Impacting nearly two out of every ten Americans, chronic pain disorders are more common than one would imagine. Chronic pain is defined as pain lasting over three months or beyond the usual recovery time for healing. Vasudha Goel, MD, a dual-boarded specialist in anesthesiology and interventional pain management with University of Minnesota Physicians (M Physicians), explains her passion for pain management.
“Chronic pain has many downstream effects,” Dr. Goel said. “Patients often experience reduced quality of life and low satisfaction with social roles within their family, communities and the society. There are effects on every system of the body, with most individuals experiencing poor sleep and worse mental health outcomes. Chronic pain management starts early by identifying worsening acute pain or continuation of acute pain beyond the expected time period. It includes supportive care with physical therapy, occupation therapy, and psychological support for improving functional outcomes. Pharmaceutical options are offered to patients to help cope with pain along with interventional procedures in carefully selected patients. It’s a truly multidisciplinary effort to get the patient back to their level of functioning.”
Dr. Goel attended medical school at Kilpauk Medical College in Chennai, India. During her training, she was exposed to cancer pain management on the oncology service at a large university. She realized the impact of chronic pain on a patient’s quality of life when she accidentally dropped the last vial of pain medication for one of the cancer-survivor patients on her service.
“This hospital was in a low resource setting with extremely sparse access to pain medications, and that vial was all I could prescribe to the patient,” she said.
It was in that moment that Dr. Goel realized that she wanted to address pain management with non-medication-based approaches.
Throughout the history of medicine, opioids have been used as the primary means to manage acute and chronic pain. Dr. Goel shared that over the decades, the dangers of opioids have been increasingly uncovered. This has led to the integration of interventional pain management techniques in medicine, which are safe, minimally invasive and may offer better outcomes in some scenarios.
The field of interventional pain management focuses on treating pain through innovative procedures used in conjunction with multidisciplinary care. Dr. Goel practices at the M Health Fairview Pain Clinic and the Ambulatory Surgery Center, located within the M Health Fairview Clinics and Surgery Center - Minneapolis. She is adept in same-day procedures to diagnose and treat chronic pain using various nerve blocks and steroid injections with imaging (fluoroscopy and ultrasound) for precise, safe and effective care. She also performs radiofrequency ablation procedures and offers implantable technologies in carefully selected patients.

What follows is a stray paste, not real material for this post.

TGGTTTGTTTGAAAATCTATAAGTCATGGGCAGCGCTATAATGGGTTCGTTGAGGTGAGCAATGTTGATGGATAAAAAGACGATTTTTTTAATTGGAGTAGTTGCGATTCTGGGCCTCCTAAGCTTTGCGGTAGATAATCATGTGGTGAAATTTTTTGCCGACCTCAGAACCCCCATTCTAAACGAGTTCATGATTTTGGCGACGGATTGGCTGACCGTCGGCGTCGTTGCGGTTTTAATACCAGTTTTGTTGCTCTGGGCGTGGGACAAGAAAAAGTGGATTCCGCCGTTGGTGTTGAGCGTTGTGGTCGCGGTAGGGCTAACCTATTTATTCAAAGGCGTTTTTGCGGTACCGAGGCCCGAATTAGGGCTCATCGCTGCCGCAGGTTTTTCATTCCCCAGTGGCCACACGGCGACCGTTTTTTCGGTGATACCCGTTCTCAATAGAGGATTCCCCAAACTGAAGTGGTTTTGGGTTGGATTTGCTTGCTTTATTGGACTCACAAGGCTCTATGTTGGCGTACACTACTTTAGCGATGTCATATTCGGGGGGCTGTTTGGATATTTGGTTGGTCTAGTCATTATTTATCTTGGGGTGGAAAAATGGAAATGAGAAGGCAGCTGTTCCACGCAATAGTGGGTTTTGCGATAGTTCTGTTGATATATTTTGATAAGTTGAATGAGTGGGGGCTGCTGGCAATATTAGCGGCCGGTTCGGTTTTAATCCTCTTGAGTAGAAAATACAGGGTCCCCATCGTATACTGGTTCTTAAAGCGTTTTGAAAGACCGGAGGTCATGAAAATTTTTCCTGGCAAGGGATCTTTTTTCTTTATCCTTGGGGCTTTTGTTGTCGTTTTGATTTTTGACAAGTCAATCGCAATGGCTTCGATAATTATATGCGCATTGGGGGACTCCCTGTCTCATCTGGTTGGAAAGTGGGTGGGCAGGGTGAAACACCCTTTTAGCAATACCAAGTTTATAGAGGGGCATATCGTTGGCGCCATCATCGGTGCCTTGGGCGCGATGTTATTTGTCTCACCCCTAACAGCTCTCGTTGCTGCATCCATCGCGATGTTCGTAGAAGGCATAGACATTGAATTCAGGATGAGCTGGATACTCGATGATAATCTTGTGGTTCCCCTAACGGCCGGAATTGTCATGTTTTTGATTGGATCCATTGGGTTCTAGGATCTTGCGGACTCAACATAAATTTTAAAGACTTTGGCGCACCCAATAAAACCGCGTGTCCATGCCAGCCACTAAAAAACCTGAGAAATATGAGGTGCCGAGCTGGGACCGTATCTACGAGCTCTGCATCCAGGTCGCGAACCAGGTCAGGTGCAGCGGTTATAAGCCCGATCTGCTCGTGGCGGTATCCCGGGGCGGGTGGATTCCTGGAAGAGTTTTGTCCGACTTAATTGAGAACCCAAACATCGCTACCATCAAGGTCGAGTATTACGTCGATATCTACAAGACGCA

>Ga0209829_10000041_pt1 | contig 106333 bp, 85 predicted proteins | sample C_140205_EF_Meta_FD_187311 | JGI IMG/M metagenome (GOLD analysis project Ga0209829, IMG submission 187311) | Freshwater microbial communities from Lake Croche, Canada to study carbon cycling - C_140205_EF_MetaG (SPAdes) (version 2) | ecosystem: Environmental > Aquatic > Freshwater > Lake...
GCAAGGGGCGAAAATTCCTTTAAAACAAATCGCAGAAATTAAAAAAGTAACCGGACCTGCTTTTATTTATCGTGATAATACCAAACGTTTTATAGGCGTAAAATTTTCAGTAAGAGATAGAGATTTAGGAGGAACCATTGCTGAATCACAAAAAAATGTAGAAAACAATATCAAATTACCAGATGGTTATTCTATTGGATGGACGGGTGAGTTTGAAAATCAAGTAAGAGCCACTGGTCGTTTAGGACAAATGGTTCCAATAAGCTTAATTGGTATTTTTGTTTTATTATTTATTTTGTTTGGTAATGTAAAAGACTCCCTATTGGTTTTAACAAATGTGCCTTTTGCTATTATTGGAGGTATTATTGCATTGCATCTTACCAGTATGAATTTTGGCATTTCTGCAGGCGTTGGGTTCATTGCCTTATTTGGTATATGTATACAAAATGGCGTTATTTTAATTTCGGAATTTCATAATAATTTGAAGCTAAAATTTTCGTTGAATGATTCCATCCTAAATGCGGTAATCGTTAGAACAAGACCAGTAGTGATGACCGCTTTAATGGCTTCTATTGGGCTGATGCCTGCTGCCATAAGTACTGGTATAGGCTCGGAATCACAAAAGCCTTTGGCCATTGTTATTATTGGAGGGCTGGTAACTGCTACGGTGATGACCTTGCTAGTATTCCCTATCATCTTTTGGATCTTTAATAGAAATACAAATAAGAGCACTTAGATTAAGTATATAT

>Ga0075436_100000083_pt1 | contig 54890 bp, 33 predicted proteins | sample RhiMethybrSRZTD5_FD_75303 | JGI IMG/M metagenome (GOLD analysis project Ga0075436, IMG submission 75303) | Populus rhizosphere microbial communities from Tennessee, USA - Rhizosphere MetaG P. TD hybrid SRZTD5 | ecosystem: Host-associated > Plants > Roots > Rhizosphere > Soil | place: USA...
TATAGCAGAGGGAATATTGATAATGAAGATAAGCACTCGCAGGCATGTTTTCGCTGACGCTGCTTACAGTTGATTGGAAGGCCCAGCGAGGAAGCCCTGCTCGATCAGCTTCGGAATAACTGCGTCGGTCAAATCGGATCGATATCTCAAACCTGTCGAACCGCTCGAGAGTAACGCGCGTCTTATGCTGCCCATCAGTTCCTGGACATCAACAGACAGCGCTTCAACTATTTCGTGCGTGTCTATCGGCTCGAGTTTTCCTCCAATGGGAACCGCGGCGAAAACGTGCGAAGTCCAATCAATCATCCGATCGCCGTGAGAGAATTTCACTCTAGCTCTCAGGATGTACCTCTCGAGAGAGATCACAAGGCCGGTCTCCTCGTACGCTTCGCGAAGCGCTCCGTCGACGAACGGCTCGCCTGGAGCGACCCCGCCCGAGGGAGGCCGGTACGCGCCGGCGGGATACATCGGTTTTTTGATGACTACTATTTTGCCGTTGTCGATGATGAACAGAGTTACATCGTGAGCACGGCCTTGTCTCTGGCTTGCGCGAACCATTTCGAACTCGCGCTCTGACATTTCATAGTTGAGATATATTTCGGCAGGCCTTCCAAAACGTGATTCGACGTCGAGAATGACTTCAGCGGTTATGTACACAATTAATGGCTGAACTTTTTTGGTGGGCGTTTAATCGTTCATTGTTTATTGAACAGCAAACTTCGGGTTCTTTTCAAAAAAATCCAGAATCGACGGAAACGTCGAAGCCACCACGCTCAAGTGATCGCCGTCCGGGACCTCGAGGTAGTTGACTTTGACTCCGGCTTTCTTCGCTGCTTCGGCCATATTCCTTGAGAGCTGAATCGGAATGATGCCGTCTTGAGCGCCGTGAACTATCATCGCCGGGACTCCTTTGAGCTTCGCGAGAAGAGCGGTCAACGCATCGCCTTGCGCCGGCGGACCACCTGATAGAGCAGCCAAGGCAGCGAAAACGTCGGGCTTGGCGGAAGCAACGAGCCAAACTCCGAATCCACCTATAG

“We recently started doing peripheral nerve stimulators this summer,” Dr. Goel said. “We are trying to keep up-to-date with newer techniques coming out to help our patients with difficulty managing chronic pain. These solutions offer patients excellent pain control, often minimizing clinic visits.”
Dr. Goel is passionate about the need for more education in the subspecialty of interventional medicine. She shared that medical students with clinical rotations in her pain clinic are always surprised at the work that they are doing. She believes that there is a lot of work to be done to raise awareness in this field. She spends her time educating trainees at the U of M Medical School. Dr. Goel collaborates with various subspecialists across the system. She also spends significant time teaching nationally and internationally in workshops and panels.
Recently, Dr. Goel has been focusing her research on outcomes.
“We know these techniques are not for everybody,” Dr. Goel said. “That's why I want to study who specifically benefits from these techniques. These patients are spending time to come and see me and I'm very cognizant of that. I really want to match the therapy with the patient and optimize health care resource utilization.”
Dr. Goel’s patients often share that they had given up believing that there was a solution to their chronic pain prior to coming to her clinic and receiving treatment. “Those stories are what keep me motivated and make me get up in the morning to come to work,” she said.